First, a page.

The White House said it should not be a political issue. "I think that President Bush ... believes this is a private family matter," White House spokeswoman Dana Perino said today. "The family obviously loves their daughter very much, and that this baby, when it is born, will have the full love and support of a very loving family."

    There was a flurry of last-minute changes as Republicans tried to patch together a new schedule for the three remaining days of their convention. Monday's opening session was abbreviated and stripped of sharp political rhetoric as the nation kept its focus on Gustav, once seen as a major threat to the Gulf Coast. The hurricane turned out to be less devastating than feared, allowing the GOP to lift the McCain-imposed ban on partisanship.

    Bush had been in line to speak to the convention in person Monday night but instead went to Texas to be with disaster workers as Gustav threatened the Gulf. Some Republicans had breathed a sigh of relief to have the unpopular president out of the way and off the television screens. But Bush still was guaranteed a warm welcome from fellow Republicans in the convention hall.

    The president's brief appearance appeared to be the middle ground between giving Bush a major convention assignment and shutting him out entirely.

    Perino said Bush would "throw his enthusiastic support behind John McCain for president."

    Initially, the White House was so concerned about intruding on McCain's show that aides would neither confirm nor even discuss the ongoing planning for what was widely known to be happening: that Bush would speak tonight. Bush aides were hypersensitive about any move that might offend McCain or be seen as trumping his show — a byproduct of McCain's delicate effort to distance himself from the president.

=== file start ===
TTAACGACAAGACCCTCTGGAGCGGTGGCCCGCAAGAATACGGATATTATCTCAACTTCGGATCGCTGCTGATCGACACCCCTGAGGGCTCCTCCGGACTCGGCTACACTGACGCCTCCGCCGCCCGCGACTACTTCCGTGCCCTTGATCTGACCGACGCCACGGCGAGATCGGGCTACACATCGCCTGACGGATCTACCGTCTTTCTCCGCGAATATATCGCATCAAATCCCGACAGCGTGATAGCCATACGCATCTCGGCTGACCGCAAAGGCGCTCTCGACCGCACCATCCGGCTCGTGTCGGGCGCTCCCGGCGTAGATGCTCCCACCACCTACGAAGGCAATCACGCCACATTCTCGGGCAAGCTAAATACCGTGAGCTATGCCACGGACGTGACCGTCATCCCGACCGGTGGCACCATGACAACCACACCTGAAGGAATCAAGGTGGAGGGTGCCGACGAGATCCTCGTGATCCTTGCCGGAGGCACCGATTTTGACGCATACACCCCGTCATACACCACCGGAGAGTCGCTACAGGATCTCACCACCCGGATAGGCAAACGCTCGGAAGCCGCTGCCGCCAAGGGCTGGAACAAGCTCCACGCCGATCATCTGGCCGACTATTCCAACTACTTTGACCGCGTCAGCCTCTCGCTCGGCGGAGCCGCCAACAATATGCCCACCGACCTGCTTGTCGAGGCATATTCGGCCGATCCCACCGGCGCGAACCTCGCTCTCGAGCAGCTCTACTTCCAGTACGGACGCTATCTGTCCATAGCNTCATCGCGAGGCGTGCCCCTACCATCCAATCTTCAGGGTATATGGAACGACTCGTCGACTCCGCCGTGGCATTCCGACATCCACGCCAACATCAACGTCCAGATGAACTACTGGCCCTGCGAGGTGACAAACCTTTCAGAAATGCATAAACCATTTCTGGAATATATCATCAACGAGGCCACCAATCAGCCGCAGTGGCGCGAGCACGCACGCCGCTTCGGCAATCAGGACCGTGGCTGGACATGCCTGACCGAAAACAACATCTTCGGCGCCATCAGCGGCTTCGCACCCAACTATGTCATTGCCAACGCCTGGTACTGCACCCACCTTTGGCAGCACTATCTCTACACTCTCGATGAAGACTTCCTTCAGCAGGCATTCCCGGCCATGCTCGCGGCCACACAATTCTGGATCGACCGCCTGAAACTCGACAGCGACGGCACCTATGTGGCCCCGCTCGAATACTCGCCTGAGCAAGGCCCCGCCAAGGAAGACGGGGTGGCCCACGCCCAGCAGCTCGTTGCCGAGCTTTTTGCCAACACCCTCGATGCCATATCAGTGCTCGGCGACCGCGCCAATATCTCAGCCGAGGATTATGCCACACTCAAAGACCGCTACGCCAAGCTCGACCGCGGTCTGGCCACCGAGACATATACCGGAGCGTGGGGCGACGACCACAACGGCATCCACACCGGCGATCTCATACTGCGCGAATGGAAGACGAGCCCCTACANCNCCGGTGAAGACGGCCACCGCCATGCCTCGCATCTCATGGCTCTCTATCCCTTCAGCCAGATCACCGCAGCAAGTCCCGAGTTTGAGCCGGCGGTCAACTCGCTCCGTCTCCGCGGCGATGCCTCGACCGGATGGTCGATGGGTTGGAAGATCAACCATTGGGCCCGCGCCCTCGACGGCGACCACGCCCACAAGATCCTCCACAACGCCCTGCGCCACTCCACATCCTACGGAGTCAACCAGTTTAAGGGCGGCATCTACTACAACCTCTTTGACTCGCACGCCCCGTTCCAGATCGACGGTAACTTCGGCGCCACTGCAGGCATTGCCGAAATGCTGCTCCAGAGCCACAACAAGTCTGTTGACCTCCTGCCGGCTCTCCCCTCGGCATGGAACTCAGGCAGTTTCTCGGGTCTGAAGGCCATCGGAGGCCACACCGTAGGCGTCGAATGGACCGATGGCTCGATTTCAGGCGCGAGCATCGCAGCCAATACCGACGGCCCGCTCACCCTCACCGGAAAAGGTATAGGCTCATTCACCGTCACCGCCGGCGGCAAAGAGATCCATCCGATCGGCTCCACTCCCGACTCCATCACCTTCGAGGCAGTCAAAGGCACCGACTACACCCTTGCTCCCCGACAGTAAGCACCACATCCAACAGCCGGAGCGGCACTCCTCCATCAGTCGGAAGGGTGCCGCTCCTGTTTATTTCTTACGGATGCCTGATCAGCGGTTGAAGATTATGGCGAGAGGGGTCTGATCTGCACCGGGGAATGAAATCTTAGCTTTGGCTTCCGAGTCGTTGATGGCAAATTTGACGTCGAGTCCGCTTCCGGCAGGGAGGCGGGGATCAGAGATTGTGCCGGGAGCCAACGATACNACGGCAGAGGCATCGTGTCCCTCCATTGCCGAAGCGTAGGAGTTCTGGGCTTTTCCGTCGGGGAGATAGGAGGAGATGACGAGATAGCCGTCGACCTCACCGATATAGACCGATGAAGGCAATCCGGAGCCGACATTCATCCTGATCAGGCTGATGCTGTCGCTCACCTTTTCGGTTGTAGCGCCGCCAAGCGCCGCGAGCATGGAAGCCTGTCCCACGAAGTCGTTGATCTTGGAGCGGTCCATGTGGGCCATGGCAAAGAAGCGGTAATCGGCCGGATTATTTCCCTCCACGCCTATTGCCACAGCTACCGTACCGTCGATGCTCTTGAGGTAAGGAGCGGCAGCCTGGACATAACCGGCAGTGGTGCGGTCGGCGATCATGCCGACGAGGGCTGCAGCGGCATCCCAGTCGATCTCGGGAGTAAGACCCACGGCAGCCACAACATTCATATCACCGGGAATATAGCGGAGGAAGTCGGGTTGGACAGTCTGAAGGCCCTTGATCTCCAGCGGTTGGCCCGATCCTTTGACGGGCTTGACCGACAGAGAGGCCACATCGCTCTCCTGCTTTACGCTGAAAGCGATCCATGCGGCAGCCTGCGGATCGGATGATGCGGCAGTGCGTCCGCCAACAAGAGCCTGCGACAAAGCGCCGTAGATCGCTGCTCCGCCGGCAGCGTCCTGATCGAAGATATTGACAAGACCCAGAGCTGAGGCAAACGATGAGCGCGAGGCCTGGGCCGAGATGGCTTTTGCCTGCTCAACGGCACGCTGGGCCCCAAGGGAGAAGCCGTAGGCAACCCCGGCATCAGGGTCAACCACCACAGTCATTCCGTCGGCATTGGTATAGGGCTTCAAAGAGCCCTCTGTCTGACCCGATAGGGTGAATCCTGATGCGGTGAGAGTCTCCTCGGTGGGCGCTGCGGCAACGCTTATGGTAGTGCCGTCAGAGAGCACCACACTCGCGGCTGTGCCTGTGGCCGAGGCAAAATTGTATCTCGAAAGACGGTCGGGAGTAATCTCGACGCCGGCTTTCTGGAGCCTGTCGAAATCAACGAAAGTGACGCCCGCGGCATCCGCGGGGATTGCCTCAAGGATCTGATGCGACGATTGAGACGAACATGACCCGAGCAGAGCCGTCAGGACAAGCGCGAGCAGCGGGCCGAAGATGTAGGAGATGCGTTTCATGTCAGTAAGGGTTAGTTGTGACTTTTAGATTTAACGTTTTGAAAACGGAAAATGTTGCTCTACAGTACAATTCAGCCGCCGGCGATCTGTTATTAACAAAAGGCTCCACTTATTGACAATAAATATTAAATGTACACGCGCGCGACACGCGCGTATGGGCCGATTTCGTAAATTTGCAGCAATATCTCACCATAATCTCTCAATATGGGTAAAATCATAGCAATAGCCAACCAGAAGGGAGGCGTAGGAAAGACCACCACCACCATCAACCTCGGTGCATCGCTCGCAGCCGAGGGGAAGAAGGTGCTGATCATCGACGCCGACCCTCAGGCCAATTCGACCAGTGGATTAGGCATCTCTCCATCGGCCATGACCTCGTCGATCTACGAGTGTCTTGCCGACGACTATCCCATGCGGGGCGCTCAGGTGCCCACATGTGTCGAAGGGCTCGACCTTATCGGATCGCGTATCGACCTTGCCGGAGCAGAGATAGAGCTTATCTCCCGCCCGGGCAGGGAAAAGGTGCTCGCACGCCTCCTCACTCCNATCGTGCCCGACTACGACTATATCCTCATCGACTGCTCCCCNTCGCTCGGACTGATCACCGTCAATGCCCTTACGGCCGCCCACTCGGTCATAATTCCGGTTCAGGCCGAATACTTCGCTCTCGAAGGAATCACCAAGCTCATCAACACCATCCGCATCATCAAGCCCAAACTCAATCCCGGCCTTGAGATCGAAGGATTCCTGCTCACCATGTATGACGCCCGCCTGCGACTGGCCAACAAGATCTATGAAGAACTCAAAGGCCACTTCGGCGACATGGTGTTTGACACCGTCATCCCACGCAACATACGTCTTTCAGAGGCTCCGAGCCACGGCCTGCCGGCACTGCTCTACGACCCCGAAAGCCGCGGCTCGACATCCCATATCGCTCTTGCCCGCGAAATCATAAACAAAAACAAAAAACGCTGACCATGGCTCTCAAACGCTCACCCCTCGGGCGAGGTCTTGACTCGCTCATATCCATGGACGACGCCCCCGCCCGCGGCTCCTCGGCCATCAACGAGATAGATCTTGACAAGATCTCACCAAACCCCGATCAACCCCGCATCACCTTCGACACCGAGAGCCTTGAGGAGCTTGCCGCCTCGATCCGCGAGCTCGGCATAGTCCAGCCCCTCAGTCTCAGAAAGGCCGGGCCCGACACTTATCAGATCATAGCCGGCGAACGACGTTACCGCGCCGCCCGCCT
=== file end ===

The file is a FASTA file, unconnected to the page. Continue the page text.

Thompson, a former senator from Tennessee, was one of McCain's rivals for the Republican nomination. Lieberman, an independent from Connecticut, was the Democrats' vice presidential candidate in 2000 and now is a McCain supporter. Republicans say the two will talk about McCain's life and their friendship with him. Former McCain rival Mitt Romney also was expected to be squeezed in. He was on the convention stage this morning testing out the setup.

    Laura Bush dropped in on a breakfast of the Michigan delegation and said that battleground state "can really be in play this time. ... I think we have a really good chance of carrying Michigan."

    The revamped schedule suggested that convention planners were easing back into partisan politics with an appeal to independent-minded voters. Thompson is known by most voters for his portrayal of a gruff district attorney on NBC's Law & Order.